If to them HKI means to have its own army, they should know that The Undergrad does not have such proposal as well. But If HKI to them, means to have certain kind of political system and democratic election without the manipulation from the CCP (such as civil nomination), then YES, The Undergrad has supported this from the very beginning. The key is: Aren't pan-dems pursuing a democratic election which CCP couldn't rig? Our September 2014 edition, with the main theme of "The Democracy and Independence of Hong Kong", was written partly because some leftist mouthpieces frame "civil nomination" as "HKI"; the pan-dems and some newspapers were afraid of tags of HKI, and so they severed ties with localism.

In the eyes of CCP, elections it couldn't rig will be considered as trends of HKI. If pan-dems are still avoiding the topic of HKI, any proposal of "genuine universal suffrage" will be considered as "supporting HKI". When CY actively mentioned HKI, it is timely to ask him whether nomination counts as supports to HKI. But the pan-dems just do not prompt that question. If CY says "No", it would be just right as the civil not nomination will be clarified as irrelevant to HKI. Case solved. If CY says "Yes", his "HKI" is merely nothing but civil nomination. What on earth, in this way would "HKI" scary you away? Nothing, right?

The Hong Kong Nation Discourse (also translated as Hong Kong Nationalism) or the issue of HKI is only discussed within some small circles. Some may not even dare to think about it, and HKI is definitely not a mainstream idea. The one who put HKI to headlines of mainstream media is CY Leung. He has stimulated the imagination of HKI to Hongkongers and wrongly assumed that he has his own freedom of speech to say whatever he likes to whoever he is to blame. But he seems to forget he himself as a CE, acting as an authority will bring about political consequences as a result of his actions. Dominating the political agenda and suppressing opposition voice will be likely to happen.

The Undergrad might activate few drops of discussion, but CY Leung is capable of triggering a wave of support towards HKI once he says the opposite. After his criticism against The Undergrad, the topic of HKI has suddenly become a mainstream topic on everybody's tongue. Some may even chant slogans such as "Brilliant is Leung Chun-ying; replace Xi Jinping", and hail CY Leung as the "Father of Independence". I am afraid the only person in Hong Kong who is capable of implementing HKI would be CY himself.

Meanwhile, some pro-China minions betray Hongkongers to curry favours with its masters by giving some ridiculous remarks. They suggested that before the legislation of Article 23, Basic Law, the State Security Law should be tried or implemented partially in Hong Kong. It is predictable that if a Chinese Law is introduced, the other will follow and then a trend will be formed. In this case, befor 2047, we will have no choice but to live with "Chinese-style socialsim" in Hong Kong.

Such speeches are not merely gibberish from small officials, but were endorsed by Tung Chee-hwa, the Vice-Chairman of NPC. Tung said, "Legal grounds are there for the introduction of Chinese law to Hong Kong". Before 1997, the national leader maysay, "Well water does not interfere with river water, and the vice versa". Nowadays, some traitors are ruining Hong Kong by "pouring sewage into the well".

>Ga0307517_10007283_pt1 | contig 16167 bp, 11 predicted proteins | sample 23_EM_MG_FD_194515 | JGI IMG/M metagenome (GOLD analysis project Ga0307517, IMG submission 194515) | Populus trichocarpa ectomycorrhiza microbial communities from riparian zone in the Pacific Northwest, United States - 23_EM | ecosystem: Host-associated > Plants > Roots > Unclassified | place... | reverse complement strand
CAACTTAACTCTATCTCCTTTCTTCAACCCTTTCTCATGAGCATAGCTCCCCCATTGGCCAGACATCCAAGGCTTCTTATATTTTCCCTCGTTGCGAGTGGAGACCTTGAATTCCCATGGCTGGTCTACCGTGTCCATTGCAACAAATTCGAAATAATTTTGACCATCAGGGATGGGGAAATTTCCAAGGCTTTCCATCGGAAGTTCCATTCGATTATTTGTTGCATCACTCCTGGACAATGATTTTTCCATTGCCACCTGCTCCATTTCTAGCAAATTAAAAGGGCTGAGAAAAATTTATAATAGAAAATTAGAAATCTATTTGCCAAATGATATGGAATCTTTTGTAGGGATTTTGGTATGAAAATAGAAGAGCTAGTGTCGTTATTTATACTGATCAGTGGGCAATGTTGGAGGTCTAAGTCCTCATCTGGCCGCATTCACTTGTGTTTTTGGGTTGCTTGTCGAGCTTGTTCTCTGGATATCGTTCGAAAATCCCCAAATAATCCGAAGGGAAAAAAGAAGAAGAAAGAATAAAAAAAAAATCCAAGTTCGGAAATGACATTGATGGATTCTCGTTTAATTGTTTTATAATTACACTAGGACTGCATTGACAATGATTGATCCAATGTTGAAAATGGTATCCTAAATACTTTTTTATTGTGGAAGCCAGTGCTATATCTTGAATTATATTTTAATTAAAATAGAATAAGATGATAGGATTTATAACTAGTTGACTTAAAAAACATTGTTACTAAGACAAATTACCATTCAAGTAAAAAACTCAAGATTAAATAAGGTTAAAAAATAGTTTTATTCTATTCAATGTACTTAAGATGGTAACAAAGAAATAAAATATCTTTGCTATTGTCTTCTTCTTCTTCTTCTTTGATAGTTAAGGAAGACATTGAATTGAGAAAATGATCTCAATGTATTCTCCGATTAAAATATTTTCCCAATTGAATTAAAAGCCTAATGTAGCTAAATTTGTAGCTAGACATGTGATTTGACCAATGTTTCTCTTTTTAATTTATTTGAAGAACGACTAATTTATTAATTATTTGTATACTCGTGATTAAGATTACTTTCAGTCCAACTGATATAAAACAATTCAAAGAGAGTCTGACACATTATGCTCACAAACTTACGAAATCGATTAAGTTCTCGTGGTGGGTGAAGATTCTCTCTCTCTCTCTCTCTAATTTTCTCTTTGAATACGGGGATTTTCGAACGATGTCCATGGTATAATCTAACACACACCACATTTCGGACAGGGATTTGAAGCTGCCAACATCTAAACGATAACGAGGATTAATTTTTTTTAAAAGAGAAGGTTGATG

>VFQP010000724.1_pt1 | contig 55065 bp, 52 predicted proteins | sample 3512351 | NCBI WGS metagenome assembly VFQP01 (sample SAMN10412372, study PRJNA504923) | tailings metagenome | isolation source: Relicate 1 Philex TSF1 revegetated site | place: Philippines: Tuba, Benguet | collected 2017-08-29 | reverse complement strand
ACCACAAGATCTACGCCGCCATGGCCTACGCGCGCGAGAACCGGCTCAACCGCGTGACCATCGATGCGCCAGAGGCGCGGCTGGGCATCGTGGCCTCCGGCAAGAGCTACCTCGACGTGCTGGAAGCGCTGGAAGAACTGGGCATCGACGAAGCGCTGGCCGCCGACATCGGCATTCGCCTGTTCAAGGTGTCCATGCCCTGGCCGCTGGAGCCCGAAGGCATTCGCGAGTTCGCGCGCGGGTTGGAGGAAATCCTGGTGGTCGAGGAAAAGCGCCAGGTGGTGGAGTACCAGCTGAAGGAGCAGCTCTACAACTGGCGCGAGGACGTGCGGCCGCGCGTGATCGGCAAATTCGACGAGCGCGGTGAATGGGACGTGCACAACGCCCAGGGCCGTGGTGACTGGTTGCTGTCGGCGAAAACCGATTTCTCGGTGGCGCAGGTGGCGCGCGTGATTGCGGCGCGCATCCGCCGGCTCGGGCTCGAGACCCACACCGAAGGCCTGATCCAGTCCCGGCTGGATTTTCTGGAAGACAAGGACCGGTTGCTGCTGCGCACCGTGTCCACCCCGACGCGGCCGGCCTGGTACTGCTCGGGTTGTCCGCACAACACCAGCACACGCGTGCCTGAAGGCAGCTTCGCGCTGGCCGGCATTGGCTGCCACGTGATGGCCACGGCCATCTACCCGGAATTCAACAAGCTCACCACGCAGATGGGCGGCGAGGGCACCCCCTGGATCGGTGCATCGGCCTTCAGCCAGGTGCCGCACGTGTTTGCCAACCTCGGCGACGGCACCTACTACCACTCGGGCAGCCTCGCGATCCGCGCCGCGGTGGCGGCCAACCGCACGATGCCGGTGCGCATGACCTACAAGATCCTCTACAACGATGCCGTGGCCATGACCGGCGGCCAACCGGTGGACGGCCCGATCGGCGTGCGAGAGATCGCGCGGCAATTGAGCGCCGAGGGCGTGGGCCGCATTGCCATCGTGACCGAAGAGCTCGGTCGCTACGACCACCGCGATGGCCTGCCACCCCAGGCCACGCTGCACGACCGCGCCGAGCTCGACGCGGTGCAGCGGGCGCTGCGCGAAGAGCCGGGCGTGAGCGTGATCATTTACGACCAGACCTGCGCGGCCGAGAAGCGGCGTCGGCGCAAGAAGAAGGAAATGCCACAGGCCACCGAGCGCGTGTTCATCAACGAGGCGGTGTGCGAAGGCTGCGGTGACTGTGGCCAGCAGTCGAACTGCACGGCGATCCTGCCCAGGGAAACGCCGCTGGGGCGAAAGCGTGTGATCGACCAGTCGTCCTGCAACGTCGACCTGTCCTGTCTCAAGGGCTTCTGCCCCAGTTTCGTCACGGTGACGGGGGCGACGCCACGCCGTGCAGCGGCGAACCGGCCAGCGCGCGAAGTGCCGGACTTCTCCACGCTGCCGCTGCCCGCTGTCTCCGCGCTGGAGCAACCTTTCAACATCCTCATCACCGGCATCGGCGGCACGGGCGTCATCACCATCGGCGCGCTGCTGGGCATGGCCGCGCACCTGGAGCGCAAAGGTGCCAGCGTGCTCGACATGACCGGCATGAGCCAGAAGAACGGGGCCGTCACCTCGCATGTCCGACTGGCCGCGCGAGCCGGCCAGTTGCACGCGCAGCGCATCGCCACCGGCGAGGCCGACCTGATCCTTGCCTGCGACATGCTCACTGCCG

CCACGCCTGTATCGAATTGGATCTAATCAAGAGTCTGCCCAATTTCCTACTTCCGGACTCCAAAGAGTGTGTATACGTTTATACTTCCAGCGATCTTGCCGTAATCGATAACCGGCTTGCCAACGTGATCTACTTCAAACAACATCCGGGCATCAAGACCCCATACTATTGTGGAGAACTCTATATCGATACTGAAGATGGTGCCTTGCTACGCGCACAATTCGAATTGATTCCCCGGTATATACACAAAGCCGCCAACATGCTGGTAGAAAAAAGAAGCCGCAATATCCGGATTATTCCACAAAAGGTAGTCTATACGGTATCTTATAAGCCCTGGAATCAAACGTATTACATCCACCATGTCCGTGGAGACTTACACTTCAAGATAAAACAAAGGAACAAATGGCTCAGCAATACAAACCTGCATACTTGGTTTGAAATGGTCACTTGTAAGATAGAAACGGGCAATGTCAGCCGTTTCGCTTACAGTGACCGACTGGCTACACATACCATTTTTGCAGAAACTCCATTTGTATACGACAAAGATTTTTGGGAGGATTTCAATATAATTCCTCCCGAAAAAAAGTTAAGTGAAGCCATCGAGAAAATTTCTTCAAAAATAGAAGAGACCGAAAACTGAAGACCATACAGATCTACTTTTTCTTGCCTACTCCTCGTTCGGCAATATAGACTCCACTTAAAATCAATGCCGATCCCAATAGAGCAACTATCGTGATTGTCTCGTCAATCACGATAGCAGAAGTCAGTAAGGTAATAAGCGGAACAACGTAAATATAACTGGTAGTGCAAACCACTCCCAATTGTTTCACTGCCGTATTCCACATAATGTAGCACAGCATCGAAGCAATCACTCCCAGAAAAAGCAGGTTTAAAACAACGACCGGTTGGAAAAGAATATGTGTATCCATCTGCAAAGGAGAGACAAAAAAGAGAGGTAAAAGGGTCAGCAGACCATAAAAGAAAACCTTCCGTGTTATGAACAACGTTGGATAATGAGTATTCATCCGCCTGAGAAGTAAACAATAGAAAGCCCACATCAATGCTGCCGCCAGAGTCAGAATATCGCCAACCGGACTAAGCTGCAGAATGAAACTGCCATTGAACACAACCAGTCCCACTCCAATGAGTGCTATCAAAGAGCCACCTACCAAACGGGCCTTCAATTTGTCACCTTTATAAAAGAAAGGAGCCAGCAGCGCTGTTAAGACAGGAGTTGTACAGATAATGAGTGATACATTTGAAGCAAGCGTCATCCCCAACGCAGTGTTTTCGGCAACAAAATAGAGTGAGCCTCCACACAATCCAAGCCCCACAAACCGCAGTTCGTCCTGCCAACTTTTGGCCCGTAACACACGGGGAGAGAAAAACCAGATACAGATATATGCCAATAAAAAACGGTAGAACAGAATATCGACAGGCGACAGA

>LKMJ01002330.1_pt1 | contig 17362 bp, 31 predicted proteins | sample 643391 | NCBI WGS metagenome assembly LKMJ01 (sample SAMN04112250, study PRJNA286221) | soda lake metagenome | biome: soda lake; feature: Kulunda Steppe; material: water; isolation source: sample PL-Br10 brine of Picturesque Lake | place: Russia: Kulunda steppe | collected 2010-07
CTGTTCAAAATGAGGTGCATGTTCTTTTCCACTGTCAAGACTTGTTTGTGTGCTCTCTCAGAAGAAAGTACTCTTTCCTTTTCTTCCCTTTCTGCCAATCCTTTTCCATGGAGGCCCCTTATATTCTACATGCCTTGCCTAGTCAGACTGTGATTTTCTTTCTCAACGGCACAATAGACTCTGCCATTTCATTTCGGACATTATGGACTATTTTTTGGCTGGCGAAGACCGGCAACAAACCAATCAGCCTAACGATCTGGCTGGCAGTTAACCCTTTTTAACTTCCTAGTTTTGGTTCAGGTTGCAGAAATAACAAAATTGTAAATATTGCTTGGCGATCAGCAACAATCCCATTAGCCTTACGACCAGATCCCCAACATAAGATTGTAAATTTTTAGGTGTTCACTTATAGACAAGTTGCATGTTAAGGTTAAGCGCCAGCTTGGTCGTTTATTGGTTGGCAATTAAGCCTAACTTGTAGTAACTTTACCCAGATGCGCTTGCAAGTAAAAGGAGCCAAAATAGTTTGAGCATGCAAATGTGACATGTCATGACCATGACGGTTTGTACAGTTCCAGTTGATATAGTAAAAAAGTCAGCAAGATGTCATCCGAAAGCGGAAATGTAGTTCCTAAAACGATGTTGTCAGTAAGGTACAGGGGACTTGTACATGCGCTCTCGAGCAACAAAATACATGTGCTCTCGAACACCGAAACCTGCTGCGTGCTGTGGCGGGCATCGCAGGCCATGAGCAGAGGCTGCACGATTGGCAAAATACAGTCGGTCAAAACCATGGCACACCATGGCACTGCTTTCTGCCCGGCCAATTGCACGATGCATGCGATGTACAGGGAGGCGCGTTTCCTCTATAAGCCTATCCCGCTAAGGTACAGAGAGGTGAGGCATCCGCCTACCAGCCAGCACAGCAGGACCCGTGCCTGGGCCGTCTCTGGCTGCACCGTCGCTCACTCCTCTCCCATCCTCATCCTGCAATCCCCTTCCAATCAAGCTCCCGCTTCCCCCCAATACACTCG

Launching the White Paper, making the August 31st Decision in NPCSC, criticising the "conspiracy of HKI" in Policy Address and introducing "State Security Law" in Hong Kong — these are all as Mao referred to "contradictions between ourselves and the enemy". CY Leung and his minions are dedicated to launch a political struggle, to suppress all opposition voices, and even, at the expense of One Country, Two Systems.

After the Umbrella Revolution, a question was asked online: After this, how can young Hongkongers carry on their lives? And the answer to that was "Endure it or commit suicide." When one has been enlightened, and yet no path can be seen, he suffers even more. This generation has lost the patience to tolerate this can't-be-more-ridiculous system as the last generation did, and they all intend to live a life with dignity. But now are there alternatives other than seeking for an afterlife?

In "In Memorial of Liu Ho-chen", Lu Xun mentioned that Liu was a student of the Peking Women's College of Education majoring in English and was shot dead at the age of 22 due to the petition to the Beiyang government during early years of ROC. Lu Xun said, she was a youngster who died for China, instead of surviving with shame. For youngsters with ideals and aspirations, they do not turn a blind eye to the tyrannic regime. Witnessing HKSARG getting more lunatic, our generation of the umbrella era will not step back. Somehow it gives me the feeling that it is CY's intention to turn us all Liu Ho-chen. Correct me if I am wrong.

At the end of the article, Lu Xun said "Those aimless survivors might see light in the tunnel of the colour of blood, but real hero(in)es will be more dedicated and march forward." The time is on the side of youngsters. The fate of Hong Kong and youngsters are intertwined and interconnected. If the youngsters step back, then there will not be another generation for Hong Kong. It is time we decide for our own fate, the fate as a human-being. Arise and fight for Hong Kong!

Related content:
[Undergrad/HKUSU] Chan Ya-ming: The Scream of Our Generation
[Undergrad/HKUSU] Keyvin Wong: Localism: Hongkongers' Only Salvation
[Undergrad/HKUSU] J.Y.: HK Independence from A Military Perspective